Fracking Firm To Scale Back Operations

The energy firm behind controversial fracking works at a site in West Sussex has said it is to scale back its operations.

According to the BBC, the company, Cuadrilla, said it made the decision following police advice.

The announcement comes as more than 1,000 protestors are expected to descend on the site this weekend in opposition to the plans.

Cuadrilla started drilling at a site near the village of Balcombe two weeks ago, but exploration operations will now be halted. It is understood the number of workers on site has been reduced and large reinforced fences are being erected.

In a statement, the company said: "After taking advice from Sussex Police, Cuadrilla is scaling back operations ahead of this weekend's No Dash For Gas event.

"During this time, our main concern is the safety of our staff, Balcombe's residents and the protesters following threats of direct action against the exploration site.

"We will resume full operations as soon as it is safe to do so."

The firm is drilling a 3,000ft (900m) vertical well and a 2,500ft (750m) horizontal bore but said fresh permission would be needed before fracking for shale gas could begin.

For the past three weeks, environmental campaigners have camped outside the site with around 40 people being arrested. This weekend, Sussex Police said they believe more people will arrive for a six-day camp organised by the No Dash For Gas group.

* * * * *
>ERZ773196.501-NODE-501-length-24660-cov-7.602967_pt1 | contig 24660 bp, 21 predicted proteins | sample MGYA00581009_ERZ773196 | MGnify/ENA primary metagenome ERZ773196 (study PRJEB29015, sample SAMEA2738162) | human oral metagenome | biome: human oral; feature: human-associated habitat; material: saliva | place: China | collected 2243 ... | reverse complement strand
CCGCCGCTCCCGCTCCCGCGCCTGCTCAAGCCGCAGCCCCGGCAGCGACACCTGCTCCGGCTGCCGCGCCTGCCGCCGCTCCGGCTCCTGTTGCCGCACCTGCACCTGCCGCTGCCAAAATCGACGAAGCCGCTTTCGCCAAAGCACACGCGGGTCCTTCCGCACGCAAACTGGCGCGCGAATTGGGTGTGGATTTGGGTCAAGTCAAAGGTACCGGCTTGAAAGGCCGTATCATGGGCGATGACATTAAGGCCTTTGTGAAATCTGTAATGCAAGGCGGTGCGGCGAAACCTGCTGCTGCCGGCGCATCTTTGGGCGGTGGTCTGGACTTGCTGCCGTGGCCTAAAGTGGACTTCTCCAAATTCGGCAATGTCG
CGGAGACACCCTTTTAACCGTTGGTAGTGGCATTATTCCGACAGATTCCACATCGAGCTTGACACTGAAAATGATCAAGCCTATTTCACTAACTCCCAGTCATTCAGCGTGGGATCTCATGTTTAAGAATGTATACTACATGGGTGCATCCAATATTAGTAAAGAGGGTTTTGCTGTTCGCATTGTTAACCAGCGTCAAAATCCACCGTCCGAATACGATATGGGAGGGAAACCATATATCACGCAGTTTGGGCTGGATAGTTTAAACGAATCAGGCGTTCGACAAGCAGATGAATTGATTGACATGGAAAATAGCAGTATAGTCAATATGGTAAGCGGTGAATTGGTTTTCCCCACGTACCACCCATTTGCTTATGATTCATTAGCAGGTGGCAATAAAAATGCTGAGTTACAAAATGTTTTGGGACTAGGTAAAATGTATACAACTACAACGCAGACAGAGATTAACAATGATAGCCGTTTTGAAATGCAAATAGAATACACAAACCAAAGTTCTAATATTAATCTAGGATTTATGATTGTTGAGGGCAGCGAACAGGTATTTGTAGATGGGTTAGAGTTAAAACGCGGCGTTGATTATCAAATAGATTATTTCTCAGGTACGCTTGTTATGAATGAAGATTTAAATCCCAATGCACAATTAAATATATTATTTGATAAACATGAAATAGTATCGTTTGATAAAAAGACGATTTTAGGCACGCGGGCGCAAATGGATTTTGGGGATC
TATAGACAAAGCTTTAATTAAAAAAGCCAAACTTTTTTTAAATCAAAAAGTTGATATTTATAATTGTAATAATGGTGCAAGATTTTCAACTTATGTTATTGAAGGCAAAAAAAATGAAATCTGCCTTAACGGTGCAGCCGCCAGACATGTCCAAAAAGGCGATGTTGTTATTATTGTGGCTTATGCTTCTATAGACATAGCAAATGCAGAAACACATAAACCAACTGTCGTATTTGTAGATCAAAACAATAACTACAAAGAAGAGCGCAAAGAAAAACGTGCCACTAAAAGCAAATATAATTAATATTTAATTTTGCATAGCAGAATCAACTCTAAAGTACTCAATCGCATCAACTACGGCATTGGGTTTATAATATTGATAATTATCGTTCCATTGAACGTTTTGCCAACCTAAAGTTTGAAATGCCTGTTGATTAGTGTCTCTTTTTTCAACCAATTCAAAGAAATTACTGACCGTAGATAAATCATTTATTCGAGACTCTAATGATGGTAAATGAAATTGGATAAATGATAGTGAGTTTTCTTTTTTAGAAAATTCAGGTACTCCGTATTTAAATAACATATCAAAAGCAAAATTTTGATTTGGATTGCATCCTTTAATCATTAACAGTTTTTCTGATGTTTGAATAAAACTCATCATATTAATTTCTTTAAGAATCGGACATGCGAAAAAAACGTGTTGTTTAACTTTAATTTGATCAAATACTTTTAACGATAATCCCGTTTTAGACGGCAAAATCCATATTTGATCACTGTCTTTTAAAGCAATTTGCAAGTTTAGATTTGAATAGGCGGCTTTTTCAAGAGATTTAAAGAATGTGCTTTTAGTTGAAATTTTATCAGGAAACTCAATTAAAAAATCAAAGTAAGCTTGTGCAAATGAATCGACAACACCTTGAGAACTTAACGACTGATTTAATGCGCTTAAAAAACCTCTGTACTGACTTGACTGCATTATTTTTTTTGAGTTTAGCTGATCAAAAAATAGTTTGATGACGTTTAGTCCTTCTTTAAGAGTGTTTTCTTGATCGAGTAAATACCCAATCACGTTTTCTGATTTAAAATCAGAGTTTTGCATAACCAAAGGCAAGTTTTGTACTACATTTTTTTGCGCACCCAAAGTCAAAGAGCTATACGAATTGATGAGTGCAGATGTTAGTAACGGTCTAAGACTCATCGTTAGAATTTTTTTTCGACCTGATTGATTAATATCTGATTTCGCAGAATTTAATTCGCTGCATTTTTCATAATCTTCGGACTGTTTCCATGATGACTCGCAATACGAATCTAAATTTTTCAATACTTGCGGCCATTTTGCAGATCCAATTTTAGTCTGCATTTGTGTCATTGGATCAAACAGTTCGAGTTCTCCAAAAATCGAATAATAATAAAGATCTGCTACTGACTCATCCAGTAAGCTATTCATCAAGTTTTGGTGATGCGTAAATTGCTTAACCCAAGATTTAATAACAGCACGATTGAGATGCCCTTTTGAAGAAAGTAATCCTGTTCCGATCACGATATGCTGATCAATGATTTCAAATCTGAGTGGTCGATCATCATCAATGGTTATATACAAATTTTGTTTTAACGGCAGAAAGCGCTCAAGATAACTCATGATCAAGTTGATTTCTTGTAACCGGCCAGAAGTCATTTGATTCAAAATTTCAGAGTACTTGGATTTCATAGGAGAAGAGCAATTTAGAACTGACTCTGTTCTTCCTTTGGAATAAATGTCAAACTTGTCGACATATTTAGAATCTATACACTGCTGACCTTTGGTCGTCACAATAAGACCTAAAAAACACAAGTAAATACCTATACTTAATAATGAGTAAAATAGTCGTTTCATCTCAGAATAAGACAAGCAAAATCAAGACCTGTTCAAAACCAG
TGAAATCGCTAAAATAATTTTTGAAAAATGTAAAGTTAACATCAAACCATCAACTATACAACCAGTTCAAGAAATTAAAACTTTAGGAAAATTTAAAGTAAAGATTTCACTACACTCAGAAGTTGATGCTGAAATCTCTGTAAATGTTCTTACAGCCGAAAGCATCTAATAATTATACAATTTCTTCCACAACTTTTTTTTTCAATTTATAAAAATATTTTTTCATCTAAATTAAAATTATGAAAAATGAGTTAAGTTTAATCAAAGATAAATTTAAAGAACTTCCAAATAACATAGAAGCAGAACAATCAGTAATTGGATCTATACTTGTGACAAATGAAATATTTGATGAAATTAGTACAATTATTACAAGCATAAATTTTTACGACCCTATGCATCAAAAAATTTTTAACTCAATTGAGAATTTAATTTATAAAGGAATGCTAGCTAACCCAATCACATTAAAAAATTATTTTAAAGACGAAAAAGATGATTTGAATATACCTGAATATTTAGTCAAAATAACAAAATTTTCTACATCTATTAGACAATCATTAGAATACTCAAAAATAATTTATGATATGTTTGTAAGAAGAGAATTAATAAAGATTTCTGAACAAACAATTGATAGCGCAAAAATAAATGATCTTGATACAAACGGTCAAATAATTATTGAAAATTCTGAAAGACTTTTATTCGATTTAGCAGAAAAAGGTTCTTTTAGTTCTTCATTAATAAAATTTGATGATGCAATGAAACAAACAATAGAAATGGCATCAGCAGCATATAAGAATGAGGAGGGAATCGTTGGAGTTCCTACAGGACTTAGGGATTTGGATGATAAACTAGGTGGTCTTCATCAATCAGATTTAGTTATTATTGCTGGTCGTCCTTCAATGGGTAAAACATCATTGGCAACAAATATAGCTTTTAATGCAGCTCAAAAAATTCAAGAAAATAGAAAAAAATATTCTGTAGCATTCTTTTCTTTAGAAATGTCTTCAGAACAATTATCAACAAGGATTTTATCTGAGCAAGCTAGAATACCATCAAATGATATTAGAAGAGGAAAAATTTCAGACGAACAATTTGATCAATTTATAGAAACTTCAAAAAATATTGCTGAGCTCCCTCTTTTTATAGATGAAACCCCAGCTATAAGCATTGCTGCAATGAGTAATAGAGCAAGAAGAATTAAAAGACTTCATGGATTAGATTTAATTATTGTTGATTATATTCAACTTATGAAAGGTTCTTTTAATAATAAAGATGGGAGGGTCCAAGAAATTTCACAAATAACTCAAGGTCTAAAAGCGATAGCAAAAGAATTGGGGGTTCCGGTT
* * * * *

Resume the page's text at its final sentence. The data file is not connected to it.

Speaking to BBC Radio 4's Today programme, Jamie Kelsey Fry, from No Dash For Gas, said the group would be doing "everything they can to make the country think twice" about the controversial process of fracking.

He added: "It was exactly these kinds of actions hundreds of years ago that gave women the vote with the Suffragettes. It's absolutely no different.

"This is not fun. People aren't going down there for fun. It's not fun to see the heavy policing that I predict will be happening over this weekend."

He said the protesters would be risking "their liberty and personal harm" to highlight awareness of the government's "disastrous choice" to pursue fracking.

Superintendent Lawrence Hobbs, of Sussex Police, said: "We are acutely aware of the impact that this is having on the residents of Balcombe and back their call to protesters not to engage in any criminal activity in the pursuit of their aims.

"We will continue to facilitate peaceful protest but newcomers to the site should be aware that if they commit criminal offences then we will collect the evidence and they will be arrested."


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